They had me at “Drone Flying Cage.” I saw the event advertised as the centerpiece of the National Drone Show, held last week at the Washington, D.C. convention center, and buzzed right over.
It seemed cruel to confine the little things behind bars, even an enclosure as open and accessible as this 30-foot-wide cage made of light fabric mesh. The tiny stature and comic-book shapes of the drones made them seem better suited to a petting zoo than to a jailed airspace in an exhibit hall.
But the precaution turned out to be wise. In my short time at the cage I saw five drones fly, and all five failed, with issues ranging from annoying glitches to a spectacular crash. To be fair, the cage itself limited the operators’ ability to recover from a problem, making this type of flying possibly more perilous than flying in an open field, for both the operator and the drone. High ceilings in a convention center deliver unexpected air currents, and the frequency of demonstrations at a trade show mean that drones may fly without a full charge of battery.
No humans were harmed in the filming of these demonstrations.
Brian Grant of Yuneec Electric Aviation flew the company’s H920 and Typhoon Q500 4K models. Yuneec says that users can “open the box and fly” the machines, which start at $1,299 (the configuration he showed cost $7,000). Cute little things. But Grant couldn’t show the audience its video feed because it lacked the right audiovisual connection to equipment in the exhibit hall. And because he couldn’t get a reliable GPS signal in the convention center, Grant flew the craft manually, bringing more bounce to the flight path.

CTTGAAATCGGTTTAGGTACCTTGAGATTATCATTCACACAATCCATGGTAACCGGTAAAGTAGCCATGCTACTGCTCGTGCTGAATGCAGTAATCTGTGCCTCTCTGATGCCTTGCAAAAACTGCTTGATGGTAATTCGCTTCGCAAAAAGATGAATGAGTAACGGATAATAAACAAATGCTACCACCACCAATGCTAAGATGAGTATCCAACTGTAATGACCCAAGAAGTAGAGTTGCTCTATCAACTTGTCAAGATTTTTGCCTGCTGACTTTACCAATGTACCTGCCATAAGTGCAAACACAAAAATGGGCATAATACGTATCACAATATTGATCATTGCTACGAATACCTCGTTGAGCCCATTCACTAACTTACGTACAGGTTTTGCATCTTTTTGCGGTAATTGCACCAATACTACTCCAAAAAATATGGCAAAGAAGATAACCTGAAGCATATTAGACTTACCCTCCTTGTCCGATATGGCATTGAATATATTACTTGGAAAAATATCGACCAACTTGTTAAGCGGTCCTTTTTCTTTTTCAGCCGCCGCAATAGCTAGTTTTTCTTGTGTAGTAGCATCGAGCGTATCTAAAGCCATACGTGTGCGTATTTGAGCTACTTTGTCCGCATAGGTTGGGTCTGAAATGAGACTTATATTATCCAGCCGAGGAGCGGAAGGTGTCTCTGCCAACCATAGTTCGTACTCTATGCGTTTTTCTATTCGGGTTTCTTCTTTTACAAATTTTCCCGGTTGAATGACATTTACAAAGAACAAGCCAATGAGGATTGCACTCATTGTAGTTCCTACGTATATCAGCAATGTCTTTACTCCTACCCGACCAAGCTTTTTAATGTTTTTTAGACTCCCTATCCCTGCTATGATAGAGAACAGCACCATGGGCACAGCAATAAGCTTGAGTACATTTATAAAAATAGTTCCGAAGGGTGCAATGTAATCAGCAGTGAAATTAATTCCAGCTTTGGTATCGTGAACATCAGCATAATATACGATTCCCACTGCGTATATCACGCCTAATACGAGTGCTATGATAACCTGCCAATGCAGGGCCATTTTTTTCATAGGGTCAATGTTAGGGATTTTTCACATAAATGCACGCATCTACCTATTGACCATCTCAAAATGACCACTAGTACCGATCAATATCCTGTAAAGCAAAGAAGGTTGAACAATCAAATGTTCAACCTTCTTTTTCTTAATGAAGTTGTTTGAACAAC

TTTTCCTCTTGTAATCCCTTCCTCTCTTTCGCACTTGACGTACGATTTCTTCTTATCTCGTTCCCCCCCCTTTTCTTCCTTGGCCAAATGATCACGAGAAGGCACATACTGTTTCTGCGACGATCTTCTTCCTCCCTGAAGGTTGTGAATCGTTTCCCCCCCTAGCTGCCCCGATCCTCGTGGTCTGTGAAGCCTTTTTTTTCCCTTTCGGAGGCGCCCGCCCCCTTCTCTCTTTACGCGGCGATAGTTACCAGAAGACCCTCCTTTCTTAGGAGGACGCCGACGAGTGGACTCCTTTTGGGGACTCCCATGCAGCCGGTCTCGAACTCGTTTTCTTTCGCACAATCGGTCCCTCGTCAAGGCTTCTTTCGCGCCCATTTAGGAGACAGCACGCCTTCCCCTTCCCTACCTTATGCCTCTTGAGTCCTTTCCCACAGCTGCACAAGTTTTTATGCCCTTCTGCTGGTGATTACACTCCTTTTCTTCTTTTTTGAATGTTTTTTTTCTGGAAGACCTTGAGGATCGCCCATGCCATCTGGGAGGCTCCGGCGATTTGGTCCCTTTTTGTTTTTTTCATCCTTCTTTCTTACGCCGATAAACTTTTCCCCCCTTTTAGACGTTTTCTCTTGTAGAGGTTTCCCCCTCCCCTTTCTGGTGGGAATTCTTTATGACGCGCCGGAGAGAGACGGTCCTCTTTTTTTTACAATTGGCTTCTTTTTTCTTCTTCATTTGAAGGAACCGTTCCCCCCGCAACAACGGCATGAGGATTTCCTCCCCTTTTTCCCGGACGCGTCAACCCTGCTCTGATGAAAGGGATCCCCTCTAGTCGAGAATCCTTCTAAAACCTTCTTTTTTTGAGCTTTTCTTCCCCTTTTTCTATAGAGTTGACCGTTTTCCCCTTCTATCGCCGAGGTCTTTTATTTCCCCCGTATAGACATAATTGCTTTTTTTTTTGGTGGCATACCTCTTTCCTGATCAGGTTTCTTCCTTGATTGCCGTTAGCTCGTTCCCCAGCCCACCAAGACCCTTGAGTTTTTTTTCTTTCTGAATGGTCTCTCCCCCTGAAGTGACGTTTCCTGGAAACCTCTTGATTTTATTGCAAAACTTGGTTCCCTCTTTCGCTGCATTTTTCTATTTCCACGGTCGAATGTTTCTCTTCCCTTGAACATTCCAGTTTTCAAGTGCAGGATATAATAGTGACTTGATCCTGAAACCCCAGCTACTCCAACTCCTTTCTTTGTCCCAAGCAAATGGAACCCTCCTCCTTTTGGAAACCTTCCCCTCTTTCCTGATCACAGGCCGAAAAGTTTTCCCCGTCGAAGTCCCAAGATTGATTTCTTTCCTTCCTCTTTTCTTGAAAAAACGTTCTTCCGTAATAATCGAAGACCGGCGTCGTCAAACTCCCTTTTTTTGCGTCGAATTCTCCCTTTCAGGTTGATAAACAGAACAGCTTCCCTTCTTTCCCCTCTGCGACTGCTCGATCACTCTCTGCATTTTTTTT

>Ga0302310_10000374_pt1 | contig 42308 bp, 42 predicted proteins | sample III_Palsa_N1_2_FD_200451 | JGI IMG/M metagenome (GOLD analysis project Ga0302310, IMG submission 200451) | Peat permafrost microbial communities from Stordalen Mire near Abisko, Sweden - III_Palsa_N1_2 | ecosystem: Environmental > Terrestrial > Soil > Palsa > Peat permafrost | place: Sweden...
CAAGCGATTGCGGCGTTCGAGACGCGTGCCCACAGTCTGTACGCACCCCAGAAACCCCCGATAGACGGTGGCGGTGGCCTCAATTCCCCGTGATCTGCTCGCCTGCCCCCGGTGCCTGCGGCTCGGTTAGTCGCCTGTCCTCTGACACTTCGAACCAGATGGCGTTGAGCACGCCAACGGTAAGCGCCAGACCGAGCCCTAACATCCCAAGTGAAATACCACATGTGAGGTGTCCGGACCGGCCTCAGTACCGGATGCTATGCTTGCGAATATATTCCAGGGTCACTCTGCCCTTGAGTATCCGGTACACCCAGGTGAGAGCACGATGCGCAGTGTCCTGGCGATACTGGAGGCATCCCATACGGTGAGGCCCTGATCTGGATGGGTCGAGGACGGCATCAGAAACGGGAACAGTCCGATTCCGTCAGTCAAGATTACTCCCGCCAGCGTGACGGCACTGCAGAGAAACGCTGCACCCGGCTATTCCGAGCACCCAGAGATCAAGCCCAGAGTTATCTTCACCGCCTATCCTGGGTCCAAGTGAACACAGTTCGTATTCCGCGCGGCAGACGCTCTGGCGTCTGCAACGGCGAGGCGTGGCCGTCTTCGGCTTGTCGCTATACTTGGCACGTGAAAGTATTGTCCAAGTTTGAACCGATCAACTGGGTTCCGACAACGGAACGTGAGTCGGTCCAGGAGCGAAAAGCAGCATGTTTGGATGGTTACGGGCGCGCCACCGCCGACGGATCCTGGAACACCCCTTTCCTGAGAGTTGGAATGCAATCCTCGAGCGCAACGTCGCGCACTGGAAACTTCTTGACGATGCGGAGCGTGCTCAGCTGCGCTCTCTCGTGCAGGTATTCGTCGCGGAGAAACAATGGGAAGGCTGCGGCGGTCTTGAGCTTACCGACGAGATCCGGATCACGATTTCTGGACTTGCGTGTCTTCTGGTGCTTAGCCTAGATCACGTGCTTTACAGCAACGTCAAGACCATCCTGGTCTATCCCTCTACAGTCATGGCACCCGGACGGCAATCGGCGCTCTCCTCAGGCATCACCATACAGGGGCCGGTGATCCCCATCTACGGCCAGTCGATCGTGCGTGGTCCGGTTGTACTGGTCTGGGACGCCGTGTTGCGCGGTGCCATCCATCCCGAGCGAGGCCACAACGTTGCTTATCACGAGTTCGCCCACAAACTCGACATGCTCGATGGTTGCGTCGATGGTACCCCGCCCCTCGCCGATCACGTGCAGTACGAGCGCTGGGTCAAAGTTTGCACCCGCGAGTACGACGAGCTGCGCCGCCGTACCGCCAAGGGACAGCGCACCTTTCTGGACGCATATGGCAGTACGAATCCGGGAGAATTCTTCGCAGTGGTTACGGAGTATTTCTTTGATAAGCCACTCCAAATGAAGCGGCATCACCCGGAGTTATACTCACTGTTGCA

Eric Jameson of Stampede presented the xFold line of UAVs, which go for about $20,000. Jameson calls them “the big guys,” and the machines are comparable in size to a child’s tricycle. The xFold model flew well until it didn’t. See the last 30 seconds of this video.
Fortunately for Jameson, the most expensive component onboard—the camera—had not been attached for this demo, and “the big guy” was quickly back in business. Most drones sold to consumers today come with spares for the parts most likely to snap off in a hard landing, beginning with propellers.
Cage shows notwithstanding, consumer drones should only be flown outdoors, well away from people and obstacles. Chances are you’ll see one soon in the wild. The FAA figures another million will be sold by retailers in time for Christmas. Or you can always build your own.